Weather derivatives: A new dawn in risk management

With the increasing unpredictability of weather patterns due to climate change, the demand for financial instruments to manage weather-related risks is only likely to grow.
Weather derivatives: A new dawn in risk management
Picture credits: PTI

The allure of weather derivatives—financial instruments that allow businesses to hedge against the whims of Mother Nature—is undeniable. They are tradable instruments that usually employ observed weather data to create an index on which a pay-out is based. Weather phenomenons such as precipitation, tempests, cyclones and tsunamis pose significant risks to businesses, with one estimate suggesting more than 80 percent of business activities in the world are weather-dependent. These instruments offer a way to manage uncertainties. With the increasing unpredictability of weather patterns due to climate change, the demand for financial instruments to manage weather-related risks is only likely to grow.

With the Indian economy being largely agrarian, the agricultural sector and industries such as tourism, travel and energy have always been at the mercy of weather. The recent notification of the finance ministry allowing derivatives trading in weather marks a significant milestone in India’s financial landscape. But the success of this initiative hinges on effective regulation of weather derivatives trading.

Derivatives are contracts between parties that hold a monetary value based upon the value of an underlying asset like equities, currency and other financial assets, or commodities. In India, a derivative contract that has a commodity or good notified by the central government as its underlying asset is known as a ‘commodity  derivatives’ contract. These commodities, notified from time to time by the central government under the Securities Contracts (Regulation) Act, 1956, may include goods such as cereals and pulses, oil, spices, fruits and vegetables. These may also include certain notified activities, services, rights, interests and events, including weather derivatives.

The underlying asset in weather derivatives is meteorological parameters such as temperature, rainfall and drought. The value is defined by a predetermined weather index that varies according to the location and source of data. Unlike traditional financial derivatives, the underlying asset in weather derivatives does not possess any inherent value or marketability. Weather derivatives are considered an ‘incomplete market’ for this reason, which may lead to confusion when using the term ‘derivative’ to refer to them. The execution of the transaction is limited to cash settlements between the involved parties, which entails one party remitting the difference between the ‘strike’ value, which represents the agreed level of the weather parameter or index, and the ‘spot’ price, which represents the registered index throughout the duration of the contract.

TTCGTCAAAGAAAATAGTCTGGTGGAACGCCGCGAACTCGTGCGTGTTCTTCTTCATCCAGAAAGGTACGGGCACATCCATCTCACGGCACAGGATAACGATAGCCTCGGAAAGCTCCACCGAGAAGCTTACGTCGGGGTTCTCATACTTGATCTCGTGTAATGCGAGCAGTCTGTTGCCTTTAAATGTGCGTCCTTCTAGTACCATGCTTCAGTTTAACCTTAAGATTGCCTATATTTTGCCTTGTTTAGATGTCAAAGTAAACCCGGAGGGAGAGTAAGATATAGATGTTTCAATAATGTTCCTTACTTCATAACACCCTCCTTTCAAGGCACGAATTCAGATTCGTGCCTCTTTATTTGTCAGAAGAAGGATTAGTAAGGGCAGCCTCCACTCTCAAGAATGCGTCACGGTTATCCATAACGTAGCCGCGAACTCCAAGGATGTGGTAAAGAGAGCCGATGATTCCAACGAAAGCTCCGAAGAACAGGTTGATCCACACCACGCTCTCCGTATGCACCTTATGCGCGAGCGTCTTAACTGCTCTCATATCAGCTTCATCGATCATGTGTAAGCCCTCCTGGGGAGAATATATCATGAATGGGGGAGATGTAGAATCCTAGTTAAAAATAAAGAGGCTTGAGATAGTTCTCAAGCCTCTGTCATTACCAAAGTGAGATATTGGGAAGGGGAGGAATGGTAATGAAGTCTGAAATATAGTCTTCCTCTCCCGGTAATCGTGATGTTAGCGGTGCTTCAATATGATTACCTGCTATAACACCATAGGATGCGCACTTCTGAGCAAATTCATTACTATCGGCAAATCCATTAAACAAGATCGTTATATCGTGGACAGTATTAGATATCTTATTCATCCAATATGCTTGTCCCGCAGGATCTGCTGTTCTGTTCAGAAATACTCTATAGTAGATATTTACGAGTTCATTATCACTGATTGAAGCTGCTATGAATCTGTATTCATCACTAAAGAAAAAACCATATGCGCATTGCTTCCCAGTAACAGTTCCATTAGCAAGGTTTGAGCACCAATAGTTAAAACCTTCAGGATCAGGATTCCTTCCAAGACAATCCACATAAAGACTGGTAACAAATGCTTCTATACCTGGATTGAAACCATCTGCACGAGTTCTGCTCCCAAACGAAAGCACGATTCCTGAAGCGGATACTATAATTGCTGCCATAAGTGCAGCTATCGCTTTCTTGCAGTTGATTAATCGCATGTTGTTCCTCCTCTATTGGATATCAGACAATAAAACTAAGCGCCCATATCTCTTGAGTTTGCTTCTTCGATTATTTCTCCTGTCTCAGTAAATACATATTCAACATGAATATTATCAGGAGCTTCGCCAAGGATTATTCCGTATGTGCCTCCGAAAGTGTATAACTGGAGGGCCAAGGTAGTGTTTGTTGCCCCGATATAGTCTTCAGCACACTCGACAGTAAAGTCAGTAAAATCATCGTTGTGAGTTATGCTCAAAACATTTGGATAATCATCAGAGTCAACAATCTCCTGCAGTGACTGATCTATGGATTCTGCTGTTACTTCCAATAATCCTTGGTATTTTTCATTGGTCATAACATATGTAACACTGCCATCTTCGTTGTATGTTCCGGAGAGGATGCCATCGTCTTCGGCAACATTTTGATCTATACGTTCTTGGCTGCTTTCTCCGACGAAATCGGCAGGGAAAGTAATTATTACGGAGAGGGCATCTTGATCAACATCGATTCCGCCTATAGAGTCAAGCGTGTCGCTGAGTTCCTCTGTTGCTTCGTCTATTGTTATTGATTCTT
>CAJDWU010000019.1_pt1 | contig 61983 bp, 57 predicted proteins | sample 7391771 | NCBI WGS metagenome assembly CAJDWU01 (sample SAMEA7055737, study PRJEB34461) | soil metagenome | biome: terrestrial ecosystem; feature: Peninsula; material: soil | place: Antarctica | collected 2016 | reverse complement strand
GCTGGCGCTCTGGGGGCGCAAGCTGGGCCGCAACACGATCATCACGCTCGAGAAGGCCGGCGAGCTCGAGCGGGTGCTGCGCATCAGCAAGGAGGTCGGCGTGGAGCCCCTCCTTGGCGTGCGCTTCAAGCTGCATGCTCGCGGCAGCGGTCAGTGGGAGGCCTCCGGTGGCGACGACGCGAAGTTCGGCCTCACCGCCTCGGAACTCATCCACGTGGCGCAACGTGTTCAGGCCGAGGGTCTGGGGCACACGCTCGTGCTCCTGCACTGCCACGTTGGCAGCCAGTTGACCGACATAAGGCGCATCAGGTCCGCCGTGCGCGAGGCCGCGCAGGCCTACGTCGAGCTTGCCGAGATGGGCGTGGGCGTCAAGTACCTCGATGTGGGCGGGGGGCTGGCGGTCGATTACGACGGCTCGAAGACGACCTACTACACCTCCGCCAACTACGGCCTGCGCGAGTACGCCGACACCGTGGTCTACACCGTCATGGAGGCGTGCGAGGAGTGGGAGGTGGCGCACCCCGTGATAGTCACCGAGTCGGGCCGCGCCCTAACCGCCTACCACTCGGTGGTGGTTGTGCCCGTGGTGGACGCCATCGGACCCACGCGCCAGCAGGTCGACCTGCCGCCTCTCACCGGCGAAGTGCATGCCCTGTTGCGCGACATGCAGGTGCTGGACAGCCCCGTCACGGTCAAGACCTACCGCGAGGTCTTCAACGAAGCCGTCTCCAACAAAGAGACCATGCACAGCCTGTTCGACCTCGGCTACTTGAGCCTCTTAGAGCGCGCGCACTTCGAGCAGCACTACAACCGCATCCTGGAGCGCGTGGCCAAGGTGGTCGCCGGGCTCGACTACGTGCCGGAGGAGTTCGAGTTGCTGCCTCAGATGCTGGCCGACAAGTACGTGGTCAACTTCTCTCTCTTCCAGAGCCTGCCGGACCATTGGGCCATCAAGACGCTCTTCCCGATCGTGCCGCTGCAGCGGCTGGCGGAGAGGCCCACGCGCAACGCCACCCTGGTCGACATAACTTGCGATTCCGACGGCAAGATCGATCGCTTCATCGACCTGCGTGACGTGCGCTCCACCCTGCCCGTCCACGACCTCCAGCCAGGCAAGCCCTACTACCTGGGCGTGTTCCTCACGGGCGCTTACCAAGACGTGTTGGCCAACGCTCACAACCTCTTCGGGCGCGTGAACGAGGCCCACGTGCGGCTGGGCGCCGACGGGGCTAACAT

Over-the-counter trading in weather derivatives commenced in 1997. In a relatively short span, these assets attained the status of being tradable on an exchange and were regarded as an investment class by many hedge funds. The introduction of exchange-traded weather futures contracts by the Chicago Mercantile Exchange in 1999 was a response to the expanding market.

According to the recent notification, the central government announced the broadening of the range of commodities in consultation with the Securities and Exchange Board of India. In another notification issued the same day, the government notified certain items, including weather derivatives, as being permitted. These notifications will have a transformative impact on derivatives and commodity trading in India. These modifications will signify a substantial change in the regulatory structure that governs financial markets in the areas of derivatives and commodity trading. The government aims to improve market liquidity, expand hedging alternatives, and encourage involvement of the agricultural and industrial sectors in commodity markets by expanding the definition of tradable commodities and derivatives.

Weather derivatives will be of utmost significance to an agrarian economy like ours. They can be employed by farmers as a means of mitigating the risks associated with suboptimal harvests resulting from inadequate or excessive rainfall, strong winds or fluctuations in temperature. A study conducted between 1998 and 2006 on the use of weather derivatives in the wine industry in Italy showed the average payoff for the period with hedge is above the average of the payoff with no hedge. Even non-agricultural industries would benefit from this. For instance, a software company that has had to face hassles from yearly flooding may opt to purchase a rainfall day index, the value of which would appreciate in case of excessive rainfall.

The successful implementation of allowing trading in weather derivatives requires a robust regulatory framework, adequate market infrastructure and increased awareness among potential users, especially at grassroot levels. The SEBI, which is yet to come out with regulations for the trading of weather derivatives, has a crucial role to play in ensuring the smooth functioning of this new market. It needs to put in place stringent regulations to prevent market manipulation and ensure transparency. Potential users of weather derivatives need to be educated about the benefits and risks associated with these instruments. This could be achieved through workshops, seminars and training programmes. Nonetheless, the decision to allow trading in weather derivatives is a step in the right direction.

(Views are personal)

(saaisudharsans@gmail.com)

Sriram Venkatavaradan & Saai Sudharsan Sathiyamoorthy | Advocates, Madras High Court

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